Preface of the Epiphany
PRAYER (traditional language)
Almighty God, of thy grace thou didst endue Conrad Weiser with the gift
of diplomacy, the insight to understand two different cultures and interpret
each to the other with clarity and honesty: As we strive to be faithful
to our vocation to commend thy kingdom, help us to proclaim the Gospel
to the many cultures around us, that by thy Holy Spirit we may be effective
ambassadors for our Savior Jesus Christ; who with thee and the same Holy
Spirit livest and reignest, one God, now and for ever. Amen.
PRAYER (contemporary language)
Almighty God, of your grace you gave Conrad Weiser the gift of diplomacy,
the insight to understand two different cultures and interpret each to
the other with clarity and honesty: As we strive to be faithful to our
vocation to commend your kingdom, help us to proclaim the Gospel to the
many cultures around us, that by your Holy Spirit we may be effective
ambassadors for our Savior Jesus Christ; who with you and the same Holy
Spirit lives and reigns, one God, now and for ever. Amen.
Thei commemoration adopted provisionally at General Convention 2009
Return to Lectionary
Last updated: 12 May 2013
WITNESS TO PEACE and RECONCILIATION, 1760
Weiser (November 2, 1696 – July 13, 1760), born Johann Conrad Weiser,
Jr., was a German Pennsylvanian pioneer, interpreter and effective diplomat
between the Pennsylvania Colony and Native Americans. He was a farmer,
soldier, monk, tanner, and judge as well. He contributed as an emissary
in councils between Native Americans and the colonies, especially Pennsylvania,
during the French and Indian War.
Conrad Weiser was born in 1696 in the small village of Affstätt
in the Duchy of Württemberg (now part of Germany). Conrad Weiser
and his family were among thousands of refugees who left German lands
in 1709, many of them from the Palatine area. The Weiser family eventually
ended up in the Schoharie Valley of New York. At age 16, Conrad's father
agreed to a chief's proposal for the youth to live with the Mohawks in
the upper Schoharie Valley. During his stay in the winter and spring of
1712-1713, Weiser learned much about the Mohawk language and the customs
of the Iroquois, while enduring hardships of cold, hunger, and homesickness.
Conrad Weiser returned to his own people towards the end of July 1713.
On November 22, 1720, at the age of 24, Weiser married the young German
girl Anna Eve Feck (Faeg). In 1723 the couple followed the Susquehanna
River south out of New York and settled their young family on a farm in
Tulpehocken near present-day Reading, Pennsylvania. The couple had fourteen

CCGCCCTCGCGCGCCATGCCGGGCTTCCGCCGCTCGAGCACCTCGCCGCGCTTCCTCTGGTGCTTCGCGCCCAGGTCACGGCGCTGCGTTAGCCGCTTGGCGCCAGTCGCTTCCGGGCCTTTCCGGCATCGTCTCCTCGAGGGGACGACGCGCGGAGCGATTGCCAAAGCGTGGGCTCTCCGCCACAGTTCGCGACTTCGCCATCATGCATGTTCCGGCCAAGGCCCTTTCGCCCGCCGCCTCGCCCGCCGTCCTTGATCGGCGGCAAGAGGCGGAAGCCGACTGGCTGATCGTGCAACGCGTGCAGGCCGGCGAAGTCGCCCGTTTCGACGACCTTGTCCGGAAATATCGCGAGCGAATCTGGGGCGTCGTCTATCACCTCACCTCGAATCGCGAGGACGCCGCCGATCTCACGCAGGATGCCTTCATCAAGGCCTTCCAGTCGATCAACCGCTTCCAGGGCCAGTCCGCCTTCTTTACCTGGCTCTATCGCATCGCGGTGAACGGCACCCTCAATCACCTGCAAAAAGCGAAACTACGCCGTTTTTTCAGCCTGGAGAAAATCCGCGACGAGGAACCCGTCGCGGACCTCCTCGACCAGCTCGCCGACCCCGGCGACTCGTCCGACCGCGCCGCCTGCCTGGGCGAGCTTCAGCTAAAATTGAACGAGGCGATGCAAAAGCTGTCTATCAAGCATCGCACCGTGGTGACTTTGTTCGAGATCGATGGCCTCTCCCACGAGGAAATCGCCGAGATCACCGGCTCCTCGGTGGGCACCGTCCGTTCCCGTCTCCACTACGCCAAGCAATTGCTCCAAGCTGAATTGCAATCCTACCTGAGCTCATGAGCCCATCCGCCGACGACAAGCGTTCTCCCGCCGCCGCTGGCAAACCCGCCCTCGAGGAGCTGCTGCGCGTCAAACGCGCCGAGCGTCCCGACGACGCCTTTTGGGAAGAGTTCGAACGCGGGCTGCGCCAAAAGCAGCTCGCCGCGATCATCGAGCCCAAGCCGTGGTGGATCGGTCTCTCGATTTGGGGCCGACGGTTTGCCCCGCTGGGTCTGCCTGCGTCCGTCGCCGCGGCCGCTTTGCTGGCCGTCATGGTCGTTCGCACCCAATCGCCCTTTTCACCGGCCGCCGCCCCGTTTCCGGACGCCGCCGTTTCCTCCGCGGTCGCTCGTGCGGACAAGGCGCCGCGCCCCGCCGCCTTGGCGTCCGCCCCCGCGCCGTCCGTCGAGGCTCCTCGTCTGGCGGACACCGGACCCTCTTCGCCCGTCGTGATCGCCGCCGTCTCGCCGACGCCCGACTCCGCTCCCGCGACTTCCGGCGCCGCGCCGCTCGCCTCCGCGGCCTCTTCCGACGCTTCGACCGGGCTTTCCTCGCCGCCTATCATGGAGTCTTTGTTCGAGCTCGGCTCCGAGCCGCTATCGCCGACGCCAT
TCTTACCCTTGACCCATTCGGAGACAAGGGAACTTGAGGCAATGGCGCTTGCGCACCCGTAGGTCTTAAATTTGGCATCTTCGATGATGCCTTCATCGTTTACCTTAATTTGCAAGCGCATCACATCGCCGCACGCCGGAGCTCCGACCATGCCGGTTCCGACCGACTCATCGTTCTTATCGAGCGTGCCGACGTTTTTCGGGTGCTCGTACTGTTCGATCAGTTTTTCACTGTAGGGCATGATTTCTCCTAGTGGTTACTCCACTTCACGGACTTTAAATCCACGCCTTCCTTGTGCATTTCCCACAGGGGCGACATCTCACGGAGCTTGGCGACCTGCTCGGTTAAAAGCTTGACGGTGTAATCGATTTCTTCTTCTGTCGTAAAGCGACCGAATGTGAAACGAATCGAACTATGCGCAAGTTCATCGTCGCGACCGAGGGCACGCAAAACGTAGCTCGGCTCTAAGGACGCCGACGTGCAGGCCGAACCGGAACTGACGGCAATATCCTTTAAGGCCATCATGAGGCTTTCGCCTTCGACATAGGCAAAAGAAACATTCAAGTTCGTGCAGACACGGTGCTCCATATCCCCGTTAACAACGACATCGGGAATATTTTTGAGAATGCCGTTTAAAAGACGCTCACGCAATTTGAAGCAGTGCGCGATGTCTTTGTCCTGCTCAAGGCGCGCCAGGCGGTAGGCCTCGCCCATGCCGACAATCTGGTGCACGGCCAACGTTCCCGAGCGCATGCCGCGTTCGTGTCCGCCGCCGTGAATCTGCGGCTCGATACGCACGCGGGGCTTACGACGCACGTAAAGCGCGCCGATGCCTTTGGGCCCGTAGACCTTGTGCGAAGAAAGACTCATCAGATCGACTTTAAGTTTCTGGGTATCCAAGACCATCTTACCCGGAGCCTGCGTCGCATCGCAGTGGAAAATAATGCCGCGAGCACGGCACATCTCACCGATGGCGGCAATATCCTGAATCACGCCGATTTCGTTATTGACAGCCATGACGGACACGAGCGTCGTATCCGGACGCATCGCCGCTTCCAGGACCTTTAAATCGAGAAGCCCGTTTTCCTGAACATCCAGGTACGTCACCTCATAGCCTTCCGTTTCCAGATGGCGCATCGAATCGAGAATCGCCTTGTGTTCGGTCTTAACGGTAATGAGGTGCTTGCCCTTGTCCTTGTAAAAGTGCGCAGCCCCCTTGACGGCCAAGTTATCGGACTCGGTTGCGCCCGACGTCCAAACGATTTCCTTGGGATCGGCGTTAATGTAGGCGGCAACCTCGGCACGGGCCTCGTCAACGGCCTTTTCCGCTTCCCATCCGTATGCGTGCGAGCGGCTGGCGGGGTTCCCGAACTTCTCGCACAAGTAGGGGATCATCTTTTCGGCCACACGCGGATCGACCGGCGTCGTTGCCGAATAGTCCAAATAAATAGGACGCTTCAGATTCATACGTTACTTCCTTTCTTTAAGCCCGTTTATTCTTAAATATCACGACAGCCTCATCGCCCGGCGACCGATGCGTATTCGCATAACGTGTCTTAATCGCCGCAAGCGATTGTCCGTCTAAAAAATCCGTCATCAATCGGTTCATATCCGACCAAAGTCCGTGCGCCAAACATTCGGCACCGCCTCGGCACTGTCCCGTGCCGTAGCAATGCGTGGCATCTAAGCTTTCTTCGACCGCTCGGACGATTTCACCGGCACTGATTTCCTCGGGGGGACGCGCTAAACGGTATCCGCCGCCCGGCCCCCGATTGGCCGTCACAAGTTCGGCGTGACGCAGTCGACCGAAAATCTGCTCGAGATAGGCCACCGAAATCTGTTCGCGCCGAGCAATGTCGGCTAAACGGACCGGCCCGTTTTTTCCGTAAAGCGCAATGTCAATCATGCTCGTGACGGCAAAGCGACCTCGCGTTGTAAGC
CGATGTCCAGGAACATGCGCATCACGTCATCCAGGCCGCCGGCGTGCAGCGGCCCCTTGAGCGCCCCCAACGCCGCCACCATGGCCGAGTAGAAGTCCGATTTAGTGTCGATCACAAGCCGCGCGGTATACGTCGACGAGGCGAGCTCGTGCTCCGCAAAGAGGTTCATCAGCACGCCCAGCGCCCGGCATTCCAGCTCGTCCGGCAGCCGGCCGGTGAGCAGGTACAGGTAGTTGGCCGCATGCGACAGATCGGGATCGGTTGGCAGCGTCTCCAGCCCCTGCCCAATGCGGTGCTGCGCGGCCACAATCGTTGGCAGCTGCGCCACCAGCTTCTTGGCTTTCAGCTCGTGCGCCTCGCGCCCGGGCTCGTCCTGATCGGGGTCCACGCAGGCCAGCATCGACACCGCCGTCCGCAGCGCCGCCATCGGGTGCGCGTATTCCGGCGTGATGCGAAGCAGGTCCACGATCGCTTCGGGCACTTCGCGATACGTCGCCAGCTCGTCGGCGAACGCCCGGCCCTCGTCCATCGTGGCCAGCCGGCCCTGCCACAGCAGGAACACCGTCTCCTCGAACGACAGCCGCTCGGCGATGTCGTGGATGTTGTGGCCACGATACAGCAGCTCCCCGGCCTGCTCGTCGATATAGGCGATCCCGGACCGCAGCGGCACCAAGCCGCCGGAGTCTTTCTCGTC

children, but only seven reached adulthood.
Weiser's colonial service began in 1731. The Iroquois sent Shikellamy,
an Oneida chief and friend of weiser, as an emissary to other tribes and
the British. The Iroquois trusted him and considered him an adopted son
of the Mohawks. Weiser impressed the Pennsylvania governor and council,
which thereafter relied heavily on his services.
During the winter of 1737, Weiser attempted to broker a peace between
southern tribes and the Iroquois. He had to survive high snow, freezing
temperatures and starvation rations just to make the six-week journey
to the Iroquois capital of Onondaga (near persent-day Syracuse, NY). Impressed
with his fortitude, the Iroquois named Weiser Tarachiawagon (Holder of
the Heavens). Spill-over violence from a war between the Iroquois and
southern tribes such as the Catawba would have drawn first Virginia, and
then Pennsylvania, into conflict with the Iroquois. Therefore this peace-brokering
had a profound effect on Native American/colonial relations.
Throughout his decades-long career, Weiser built on his knowledge of
Native American languages and culture. He was a key player in treaty negotiations,
land purchases, and the formulation of Pennsylvania's policies towards
Native Americans. Because of his early experiences with the Iroquois,
Weiser was inclined to be sympathetic to their interpretation of events,
as opposed to the Lenape or the Shawnees. This may have exacerbated Pennsylvanian-Lenape/Shawnee
relations, with bloody consequences in the French and Indian Wars.
Nevertheless, for many years, Weiser helped to keep the powerful Iroquois
allied with the British as opposed to the French. This important service
contributed to the continued survival of the British colonies and the
eventual victory of the British over the French in the French and Indian
Between 1734 and 1741, Weiser became a follower of Conrad Beissel, a
German Seventh Day Baptist preacher. For six years, he lived at the monastic
settlement, Ephrata Cloister,
in Lancaster County, Pennsylvania.
Conrad was also teacher and a lay minister of the Lutheran Church; he
was one of the founders of Trinity Church in Reading.
Weiser died on his farm on July 13, 1760. Upon his death, one Iroquois
Indian noted to a group of colonists, "We are at a great loss and
sit in darkness...as since his death we cannot so well understand one
another." Indeed, shortly after Conrad Weiser's death, relations
between the colonists and the Native Americans began a rapid decline.
— more at Wikipedia
and the Conrad Weiser Homestead State Park